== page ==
Yellow jackets are wasps that have black ad yellow stripes, which often causes people to confuse them with bees such as hornets. Their diets include meat, grubs, insects, sweets and other human foods. Yellow jackets can become pests if nested near homes or other inhabited spaces, as they mate quickly and form large hives. The life span of a yellow jacket is interesting and is designed to reproduce rapidly and efficiently.
Lifecycle Begins in Winter
In winter, the yellow jacket hibernates after fertilization. The queen will hibernate until spring, choosing a location to remain dormant until then. Usually she will choose a place in natural materials such as old logs, trees or man-made structures such as barns and attics. Although the queen will live up to 12 months, the workers only live from 10 to 22 days.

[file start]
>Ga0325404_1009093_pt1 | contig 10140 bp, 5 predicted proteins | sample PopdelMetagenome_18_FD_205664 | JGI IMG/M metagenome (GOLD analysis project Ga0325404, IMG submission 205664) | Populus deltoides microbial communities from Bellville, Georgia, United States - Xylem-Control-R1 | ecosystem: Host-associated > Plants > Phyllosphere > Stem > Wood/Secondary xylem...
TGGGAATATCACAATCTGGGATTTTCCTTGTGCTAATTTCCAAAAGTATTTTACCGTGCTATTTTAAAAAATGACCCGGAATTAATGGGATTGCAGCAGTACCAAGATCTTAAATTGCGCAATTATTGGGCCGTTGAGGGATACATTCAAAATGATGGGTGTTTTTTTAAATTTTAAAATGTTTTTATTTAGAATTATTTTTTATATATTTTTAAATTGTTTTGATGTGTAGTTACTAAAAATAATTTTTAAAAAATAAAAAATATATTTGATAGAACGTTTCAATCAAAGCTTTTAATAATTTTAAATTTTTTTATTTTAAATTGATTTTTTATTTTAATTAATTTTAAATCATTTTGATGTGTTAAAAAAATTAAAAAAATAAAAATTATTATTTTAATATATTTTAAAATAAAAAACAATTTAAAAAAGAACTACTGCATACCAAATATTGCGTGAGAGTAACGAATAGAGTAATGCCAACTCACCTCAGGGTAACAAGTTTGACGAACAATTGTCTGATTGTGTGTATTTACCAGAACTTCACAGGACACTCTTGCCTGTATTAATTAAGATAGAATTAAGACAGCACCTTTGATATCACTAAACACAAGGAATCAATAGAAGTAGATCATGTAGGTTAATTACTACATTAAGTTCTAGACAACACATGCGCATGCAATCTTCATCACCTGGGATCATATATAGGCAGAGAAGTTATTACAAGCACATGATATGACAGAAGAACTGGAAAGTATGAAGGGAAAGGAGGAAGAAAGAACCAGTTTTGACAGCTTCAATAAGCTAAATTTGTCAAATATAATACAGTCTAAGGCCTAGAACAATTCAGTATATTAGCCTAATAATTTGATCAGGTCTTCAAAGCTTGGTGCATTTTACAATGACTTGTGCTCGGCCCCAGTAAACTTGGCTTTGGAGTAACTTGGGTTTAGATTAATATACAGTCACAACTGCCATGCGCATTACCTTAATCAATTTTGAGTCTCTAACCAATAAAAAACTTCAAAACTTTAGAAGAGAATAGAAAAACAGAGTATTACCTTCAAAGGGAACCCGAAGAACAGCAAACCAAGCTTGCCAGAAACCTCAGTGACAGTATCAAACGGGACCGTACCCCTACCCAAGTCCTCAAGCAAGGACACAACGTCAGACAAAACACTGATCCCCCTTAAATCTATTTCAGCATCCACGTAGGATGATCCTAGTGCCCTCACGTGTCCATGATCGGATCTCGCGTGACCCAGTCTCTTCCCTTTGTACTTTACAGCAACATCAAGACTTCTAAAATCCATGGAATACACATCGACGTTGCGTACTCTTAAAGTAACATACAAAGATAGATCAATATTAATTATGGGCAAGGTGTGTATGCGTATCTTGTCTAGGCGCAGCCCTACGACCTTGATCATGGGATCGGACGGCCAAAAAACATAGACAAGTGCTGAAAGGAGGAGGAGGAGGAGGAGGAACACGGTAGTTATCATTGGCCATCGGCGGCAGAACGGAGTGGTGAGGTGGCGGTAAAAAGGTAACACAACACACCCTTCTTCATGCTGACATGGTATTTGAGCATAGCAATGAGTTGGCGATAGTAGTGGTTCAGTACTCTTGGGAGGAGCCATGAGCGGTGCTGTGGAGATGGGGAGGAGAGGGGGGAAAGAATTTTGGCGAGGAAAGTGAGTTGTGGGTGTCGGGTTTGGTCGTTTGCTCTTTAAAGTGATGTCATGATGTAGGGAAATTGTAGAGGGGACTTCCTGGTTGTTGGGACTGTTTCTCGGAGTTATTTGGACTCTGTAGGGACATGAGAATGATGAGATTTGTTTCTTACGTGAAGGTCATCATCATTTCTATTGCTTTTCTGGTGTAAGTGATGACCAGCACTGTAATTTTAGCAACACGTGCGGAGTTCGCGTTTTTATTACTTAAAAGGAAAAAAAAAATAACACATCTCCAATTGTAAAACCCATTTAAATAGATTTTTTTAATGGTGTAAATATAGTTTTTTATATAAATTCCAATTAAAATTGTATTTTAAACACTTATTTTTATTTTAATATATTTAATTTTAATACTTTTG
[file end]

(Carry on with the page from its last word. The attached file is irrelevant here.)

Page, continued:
In Spring Come the Eggs
Once spring has arrived, the queen will begin building her nest. She will gather plant fibers and construct a nest by chewing the fibers into a paper-like material. Once the nest is ready for larva, she will lay her eggs and care for them by feeding them regularly. Yellow jacket larva eat insects and meat. The queen will continue to lay eggs over time, and the early larva will reach adulthood and assist her in caring for the other larva.
The yellow jacket larva that can reproduce are laid around August and September. These larva, once they reach adulthood, will leave the nest to begin the reproduction cycle. The females will live after fertilization to build the nest and lay the larva the next spring. The males will die after the females have been fertilized.
Yellow jackets are small bees that resemble honey bees. They are small in size, approximately 3/4 inch and 0.8 grams. They are colonial bees; some colonies can reach up to 5,000 bees at one time. Although usually yellow and black, they can also be black and white. They have transparent wings and a stinger at the base of their abdomen. Yellow jackets can be aggressive and sting more than once.